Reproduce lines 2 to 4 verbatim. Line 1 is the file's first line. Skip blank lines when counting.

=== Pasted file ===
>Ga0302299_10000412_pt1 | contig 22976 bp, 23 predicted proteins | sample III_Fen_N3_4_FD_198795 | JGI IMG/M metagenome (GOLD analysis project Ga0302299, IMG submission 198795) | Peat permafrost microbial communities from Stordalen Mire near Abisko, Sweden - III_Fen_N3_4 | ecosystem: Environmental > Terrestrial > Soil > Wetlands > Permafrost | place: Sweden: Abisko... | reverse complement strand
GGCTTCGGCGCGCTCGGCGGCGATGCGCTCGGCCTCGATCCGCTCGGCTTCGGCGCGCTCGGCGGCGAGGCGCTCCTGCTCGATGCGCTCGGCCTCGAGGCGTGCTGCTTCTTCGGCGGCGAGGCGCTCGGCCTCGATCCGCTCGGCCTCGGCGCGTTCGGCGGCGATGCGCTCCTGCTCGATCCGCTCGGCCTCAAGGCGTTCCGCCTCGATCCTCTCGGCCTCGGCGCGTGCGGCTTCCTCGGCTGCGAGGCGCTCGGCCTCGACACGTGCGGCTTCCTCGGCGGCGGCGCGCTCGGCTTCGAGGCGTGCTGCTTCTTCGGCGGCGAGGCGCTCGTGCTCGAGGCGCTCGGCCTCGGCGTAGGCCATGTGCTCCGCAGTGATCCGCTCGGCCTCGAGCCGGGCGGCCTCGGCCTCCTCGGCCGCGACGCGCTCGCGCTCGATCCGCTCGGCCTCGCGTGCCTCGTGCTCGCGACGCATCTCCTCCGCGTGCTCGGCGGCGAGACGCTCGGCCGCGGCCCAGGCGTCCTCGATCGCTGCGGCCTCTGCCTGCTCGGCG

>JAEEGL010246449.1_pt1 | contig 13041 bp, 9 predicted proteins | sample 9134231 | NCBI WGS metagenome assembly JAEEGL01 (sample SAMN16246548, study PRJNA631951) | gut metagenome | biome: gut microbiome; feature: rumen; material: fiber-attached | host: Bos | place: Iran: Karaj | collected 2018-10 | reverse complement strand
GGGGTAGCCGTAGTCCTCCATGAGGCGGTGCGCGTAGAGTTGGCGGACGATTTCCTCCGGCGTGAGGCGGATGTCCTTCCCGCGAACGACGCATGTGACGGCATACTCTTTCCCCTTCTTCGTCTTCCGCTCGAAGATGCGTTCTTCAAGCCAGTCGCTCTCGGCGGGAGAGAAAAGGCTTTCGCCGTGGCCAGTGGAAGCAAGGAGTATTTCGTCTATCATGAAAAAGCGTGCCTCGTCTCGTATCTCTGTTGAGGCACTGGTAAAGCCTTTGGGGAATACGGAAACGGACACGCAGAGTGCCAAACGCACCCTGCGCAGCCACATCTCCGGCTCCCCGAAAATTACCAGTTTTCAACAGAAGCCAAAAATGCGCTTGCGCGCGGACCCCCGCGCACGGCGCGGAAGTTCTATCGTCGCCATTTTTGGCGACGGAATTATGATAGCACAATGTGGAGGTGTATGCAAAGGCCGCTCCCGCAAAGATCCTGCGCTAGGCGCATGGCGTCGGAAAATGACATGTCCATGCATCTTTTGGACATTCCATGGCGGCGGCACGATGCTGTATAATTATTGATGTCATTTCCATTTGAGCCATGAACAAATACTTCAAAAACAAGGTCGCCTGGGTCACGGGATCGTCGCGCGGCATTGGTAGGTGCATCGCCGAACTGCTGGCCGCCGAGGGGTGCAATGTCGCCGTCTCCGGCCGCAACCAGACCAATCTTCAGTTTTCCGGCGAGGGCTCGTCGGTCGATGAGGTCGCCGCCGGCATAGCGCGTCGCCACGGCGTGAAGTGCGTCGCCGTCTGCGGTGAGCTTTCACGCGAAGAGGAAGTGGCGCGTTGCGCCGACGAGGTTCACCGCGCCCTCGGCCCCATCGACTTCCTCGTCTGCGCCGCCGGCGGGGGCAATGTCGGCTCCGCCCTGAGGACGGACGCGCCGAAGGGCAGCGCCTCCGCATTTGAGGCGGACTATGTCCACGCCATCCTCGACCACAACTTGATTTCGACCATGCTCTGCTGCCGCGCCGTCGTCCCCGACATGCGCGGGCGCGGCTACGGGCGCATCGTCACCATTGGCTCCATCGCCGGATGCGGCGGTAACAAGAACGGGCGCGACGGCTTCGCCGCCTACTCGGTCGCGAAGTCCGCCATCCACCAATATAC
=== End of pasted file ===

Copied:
GGCTTCGGCGCGCTCGGCGGCGATGCGCTCGGCCTCGATCCGCTCGGCTTCGGCGCGCTCGGCGGCGAGGCGCTCCTGCTCGATGCGCTCGGCCTCGAGGCGTGCTGCTTCTTCGGCGGCGAGGCGCTCGGCCTCGATCCGCTCGGCCTCGGCGCGTTCGGCGGCGATGCGCTCCTGCTCGATCCGCTCGGCCTCAAGGCGTTCCGCCTCGATCCTCTCGGCCTCGGCGCGTGCGGCTTCCTCGGCTGCGAGGCGCTCGGCCTCGACACGTGCGGCTTCCTCGGCGGCGGCGCGCTCGGCTTCGAGGCGTGCTGCTTCTTCGGCGGCGAGGCGCTCGTGCTCGAGGCGCTCGGCCTCGGCGTAGGCCATGTGCTCCGCAGTGATCCGCTCGGCCTCGAGCCGGGCGGCCTCGGCCTCCTCGGCCGCGACGCGCTCGCGCTCGATCCGCTCGGCCTCGCGTGCCTCGTGCTCGCGACGCATCTCCTCCGCGTGCTCGGCGGCGAGACGCTCGGCCGCGGCCCAGGCGTCCTCGATCGCTGCGGCCTCTGCCTGCTCGGCG

>JAEEGL010246449.1_pt1 | contig 13041 bp, 9 predicted proteins | sample 9134231 | NCBI WGS metagenome assembly JAEEGL01 (sample SAMN16246548, study PRJNA631951) | gut metagenome | biome: gut microbiome; feature: rumen; material: fiber-attached | host: Bos | place: Iran: Karaj | collected 2018-10 | reverse complement strand
GGGGTAGCCGTAGTCCTCCATGAGGCGGTGCGCGTAGAGTTGGCGGACGATTTCCTCCGGCGTGAGGCGGATGTCCTTCCCGCGAACGACGCATGTGACGGCATACTCTTTCCCCTTCTTCGTCTTCCGCTCGAAGATGCGTTCTTCAAGCCAGTCGCTCTCGGCGGGAGAGAAAAGGCTTTCGCCGTGGCCAGTGGAAGCAAGGAGTATTTCGTCTATCATGAAAAAGCGTGCCTCGTCTCGTATCTCTGTTGAGGCACTGGTAAAGCCTTTGGGGAATACGGAAACGGACACGCAGAGTGCCAAACGCACCCTGCGCAGCCACATCTCCGGCTCCCCGAAAATTACCAGTTTTCAACAGAAGCCAAAAATGCGCTTGCGCGCGGACCCCCGCGCACGGCGCGGAAGTTCTATCGTCGCCATTTTTGGCGACGGAATTATGATAGCACAATGTGGAGGTGTATGCAAAGGCCGCTCCCGCAAAGATCCTGCGCTAGGCGCATGGCGTCGGAAAATGACATGTCCATGCATCTTTTGGACATTCCATGGCGGCGGCACGATGCTGTATAATTATTGATGTCATTTCCATTTGAGCCATGAACAAATACTTCAAAAACAAGGTCGCCTGGGTCACGGGATCGTCGCGCGGCATTGGTAGGTGCATCGCCGAACTGCTGGCCGCCGAGGGGTGCAATGTCGCCGTCTCCGGCCGCAACCAGACCAATCTTCAGTTTTCCGGCGAGGGCTCGTCGGTCGATGAGGTCGCCGCCGGCATAGCGCGTCGCCACGGCGTGAAGTGCGTCGCCGTCTGCGGTGAGCTTTCACGCGAAGAGGAAGTGGCGCGTTGCGCCGACGAGGTTCACCGCGCCCTCGGCCCCATCGACTTCCTCGTCTGCGCCGCCGGCGGGGGCAATGTCGGCTCCGCCCTGAGGACGGACGCGCCGAAGGGCAGCGCCTCCGCATTTGAGGCGGACTATGTCCACGCCATCCTCGACCACAACTTGATTTCGACCATGCTCTGCTGCCGCGCCGTCGTCCCCGACATGCGCGGGCGCGGCTACGGGCGCATCGTCACCATTGGCTCCATCGCCGGATGCGGCGGTAACAAGAACGGGCGCGACGGCTTCGCCGCCTACTCGGTCGCGAAGTCCGCCATCCACCAATATAC